Adolescents were instructed in the correct procedure for collecting a vaginal swab specimen that was subsequently evaluated for T vaginalis. The swab was used to inoculate culture medium for T vaginalis (InPouch TV test; BioMed Diagnostics, Inc, Santa Clara, CA, USA). Upon receipt in the laboratory, cultures for T vaginalis were incubated at 37°C and read daily until the fifth day after inoculation. Cultures were considered positive based upon the identification of motile trichomonads within the pouch. Adolescents who tested positive were notified within 1 week and asked to return for treatment. Treatment consisted of a single oral dose (2 g) of metronidazole, as recommended by the Centers for Disease Control and Prevention.21 Identical procedures were repeated at the 6 and 12 month follow up assessments. Adolescents were compensated $20 for their participation in each of these assessment periods.
Baseline measures collected as part of the self administered survey and face to face interview were used to predict subsequent infection with T vaginalis at any of the three assessment periods conducted over the span of 1 year. Because adolescents were informed of their test results for T vaginalis approximately 1 week after baseline data collection, the temporal ordering of the predictor and outcome variables was preserved—that is, the test results could not have possibly influenced adolescents’ responses to the questionnaire or face to face interview. Thus, baseline test results for T vaginalis were included in the 1 year period.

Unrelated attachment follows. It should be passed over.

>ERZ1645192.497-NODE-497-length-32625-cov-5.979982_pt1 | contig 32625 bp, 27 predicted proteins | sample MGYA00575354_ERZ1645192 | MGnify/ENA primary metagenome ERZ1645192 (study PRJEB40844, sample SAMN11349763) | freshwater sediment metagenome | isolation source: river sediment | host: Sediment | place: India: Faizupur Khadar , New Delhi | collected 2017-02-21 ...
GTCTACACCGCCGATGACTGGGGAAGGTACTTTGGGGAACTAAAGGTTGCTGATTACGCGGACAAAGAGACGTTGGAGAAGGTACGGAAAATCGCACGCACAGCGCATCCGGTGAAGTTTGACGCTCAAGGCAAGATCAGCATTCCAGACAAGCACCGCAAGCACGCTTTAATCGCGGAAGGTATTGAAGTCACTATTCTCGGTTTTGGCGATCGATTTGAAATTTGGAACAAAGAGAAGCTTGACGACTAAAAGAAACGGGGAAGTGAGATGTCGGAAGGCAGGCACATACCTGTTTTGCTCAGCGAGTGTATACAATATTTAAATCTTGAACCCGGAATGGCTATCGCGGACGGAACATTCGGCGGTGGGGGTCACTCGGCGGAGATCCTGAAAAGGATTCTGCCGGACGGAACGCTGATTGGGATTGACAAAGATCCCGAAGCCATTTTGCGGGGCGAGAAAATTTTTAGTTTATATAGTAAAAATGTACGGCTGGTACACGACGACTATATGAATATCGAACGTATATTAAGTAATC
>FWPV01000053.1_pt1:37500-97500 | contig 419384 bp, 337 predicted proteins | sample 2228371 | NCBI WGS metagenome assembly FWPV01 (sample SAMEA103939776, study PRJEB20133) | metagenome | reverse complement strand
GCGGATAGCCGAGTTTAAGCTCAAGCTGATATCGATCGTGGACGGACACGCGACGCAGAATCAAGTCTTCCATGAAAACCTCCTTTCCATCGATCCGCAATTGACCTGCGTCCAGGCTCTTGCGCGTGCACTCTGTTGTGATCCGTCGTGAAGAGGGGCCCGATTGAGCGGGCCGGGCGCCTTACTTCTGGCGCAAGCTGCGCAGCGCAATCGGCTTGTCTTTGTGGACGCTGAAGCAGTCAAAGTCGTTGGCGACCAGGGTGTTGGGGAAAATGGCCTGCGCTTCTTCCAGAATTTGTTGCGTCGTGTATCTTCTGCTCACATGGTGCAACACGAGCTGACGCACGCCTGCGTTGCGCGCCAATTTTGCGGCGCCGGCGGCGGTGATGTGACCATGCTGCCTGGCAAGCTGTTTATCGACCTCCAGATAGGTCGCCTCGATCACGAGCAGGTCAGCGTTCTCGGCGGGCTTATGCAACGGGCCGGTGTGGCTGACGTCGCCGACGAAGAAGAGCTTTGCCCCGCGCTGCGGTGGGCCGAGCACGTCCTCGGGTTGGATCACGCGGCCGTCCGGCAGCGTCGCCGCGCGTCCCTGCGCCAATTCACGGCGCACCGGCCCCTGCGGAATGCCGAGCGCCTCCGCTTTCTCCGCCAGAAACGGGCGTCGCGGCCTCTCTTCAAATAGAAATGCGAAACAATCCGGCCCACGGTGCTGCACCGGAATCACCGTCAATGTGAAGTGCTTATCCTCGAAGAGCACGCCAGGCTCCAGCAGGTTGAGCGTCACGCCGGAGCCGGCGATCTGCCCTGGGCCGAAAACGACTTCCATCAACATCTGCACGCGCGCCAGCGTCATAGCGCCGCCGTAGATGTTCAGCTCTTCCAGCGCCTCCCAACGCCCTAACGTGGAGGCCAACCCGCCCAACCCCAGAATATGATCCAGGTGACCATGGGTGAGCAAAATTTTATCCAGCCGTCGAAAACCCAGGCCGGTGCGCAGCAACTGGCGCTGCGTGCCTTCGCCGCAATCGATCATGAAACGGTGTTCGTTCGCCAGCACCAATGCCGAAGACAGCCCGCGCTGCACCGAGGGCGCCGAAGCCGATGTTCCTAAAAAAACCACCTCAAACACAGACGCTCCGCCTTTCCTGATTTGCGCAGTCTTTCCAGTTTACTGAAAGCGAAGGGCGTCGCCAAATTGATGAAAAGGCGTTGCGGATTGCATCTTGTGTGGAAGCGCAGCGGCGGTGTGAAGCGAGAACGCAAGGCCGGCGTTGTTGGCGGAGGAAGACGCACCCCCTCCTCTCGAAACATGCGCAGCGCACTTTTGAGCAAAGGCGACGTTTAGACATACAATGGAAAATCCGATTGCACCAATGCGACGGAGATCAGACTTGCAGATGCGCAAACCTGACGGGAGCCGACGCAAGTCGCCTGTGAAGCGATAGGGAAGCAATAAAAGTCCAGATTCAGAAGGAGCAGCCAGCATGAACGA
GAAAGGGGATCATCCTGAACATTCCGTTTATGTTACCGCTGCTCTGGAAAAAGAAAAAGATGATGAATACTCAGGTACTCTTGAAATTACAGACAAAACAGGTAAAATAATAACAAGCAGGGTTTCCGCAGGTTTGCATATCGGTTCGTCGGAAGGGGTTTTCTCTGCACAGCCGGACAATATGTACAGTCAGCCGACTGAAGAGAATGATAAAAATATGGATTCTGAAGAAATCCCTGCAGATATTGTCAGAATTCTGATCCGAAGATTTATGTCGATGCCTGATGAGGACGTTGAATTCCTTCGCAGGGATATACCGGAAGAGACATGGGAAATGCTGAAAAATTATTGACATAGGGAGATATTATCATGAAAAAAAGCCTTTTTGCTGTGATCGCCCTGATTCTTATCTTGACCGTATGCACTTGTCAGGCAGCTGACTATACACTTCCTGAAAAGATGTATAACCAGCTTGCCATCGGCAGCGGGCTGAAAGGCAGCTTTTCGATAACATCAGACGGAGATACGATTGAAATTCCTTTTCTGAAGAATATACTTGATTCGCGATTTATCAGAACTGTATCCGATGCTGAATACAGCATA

Selection and measurement of variables
Variables were selected based on evidence obtained from other studies that identified predictors of T vaginalis or infection with any other STI among adolescents. Thus, parental monitoring and parent-adolescent communication about sex related issues such as STI prevention were assessed.22 Parental monitoring was assessed by two questionnaire items that asked adolescents if their parents (or parent figure) knew where they were and with whom they were when not at school and away from home. Adolescents responded to each item using a five point Likert scale ranging from (1) “never” to (5) “almost always.” Parent-adolescent communication was assessed using a five item questionnaire scale that asked adolescents how frequently they talked with their parents about sexuality related issues such as pregnancy, STI prevention, and how to use condoms. Adolescents responded to each scale item using a four point Likert scale, ranging from (1) “never” to (4) “often.” Inter-item reliability of this measure was adequate (α = 0.88).